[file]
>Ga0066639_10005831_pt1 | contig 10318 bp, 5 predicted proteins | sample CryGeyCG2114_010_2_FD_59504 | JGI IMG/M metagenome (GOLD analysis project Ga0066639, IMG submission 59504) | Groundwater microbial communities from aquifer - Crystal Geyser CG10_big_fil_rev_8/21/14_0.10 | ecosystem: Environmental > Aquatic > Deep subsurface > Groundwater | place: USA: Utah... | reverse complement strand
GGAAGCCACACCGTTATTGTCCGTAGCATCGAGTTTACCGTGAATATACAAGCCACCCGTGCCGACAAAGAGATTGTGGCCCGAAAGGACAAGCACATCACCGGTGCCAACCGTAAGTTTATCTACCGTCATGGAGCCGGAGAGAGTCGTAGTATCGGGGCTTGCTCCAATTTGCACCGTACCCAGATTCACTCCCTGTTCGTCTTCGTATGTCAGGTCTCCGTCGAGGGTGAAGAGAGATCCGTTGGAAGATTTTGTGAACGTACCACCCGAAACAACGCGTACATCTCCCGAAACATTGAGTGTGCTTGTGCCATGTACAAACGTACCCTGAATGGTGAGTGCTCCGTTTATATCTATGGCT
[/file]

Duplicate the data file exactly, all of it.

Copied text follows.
>Ga0066639_10005831_pt1 | contig 10318 bp, 5 predicted proteins | sample CryGeyCG2114_010_2_FD_59504 | JGI IMG/M metagenome (GOLD analysis project Ga0066639, IMG submission 59504) | Groundwater microbial communities from aquifer - Crystal Geyser CG10_big_fil_rev_8/21/14_0.10 | ecosystem: Environmental > Aquatic > Deep subsurface > Groundwater | place: USA: Utah... | reverse complement strand
GGAAGCCACACCGTTATTGTCCGTAGCATCGAGTTTACCGTGAATATACAAGCCACCCGTGCCGACAAAGAGATTGTGGCCCGAAAGGACAAGCACATCACCGGTGCCAACCGTAAGTTTATCTACCGTCATGGAGCCGGAGAGAGTCGTAGTATCGGGGCTTGCTCCAATTTGCACCGTACCCAGATTCACTCCCTGTTCGTCTTCGTATGTCAGGTCTCCGTCGAGGGTGAAGAGAGATCCGTTGGAAGATTTTGTGAACGTACCACCCGAAACAACGCGTACATCTCCCGAAACATTGAGTGTGCTTGTGCCATGTACAAACGTACCCTGAATGGTGAGTGCTCCGTTTATATCTATGGCT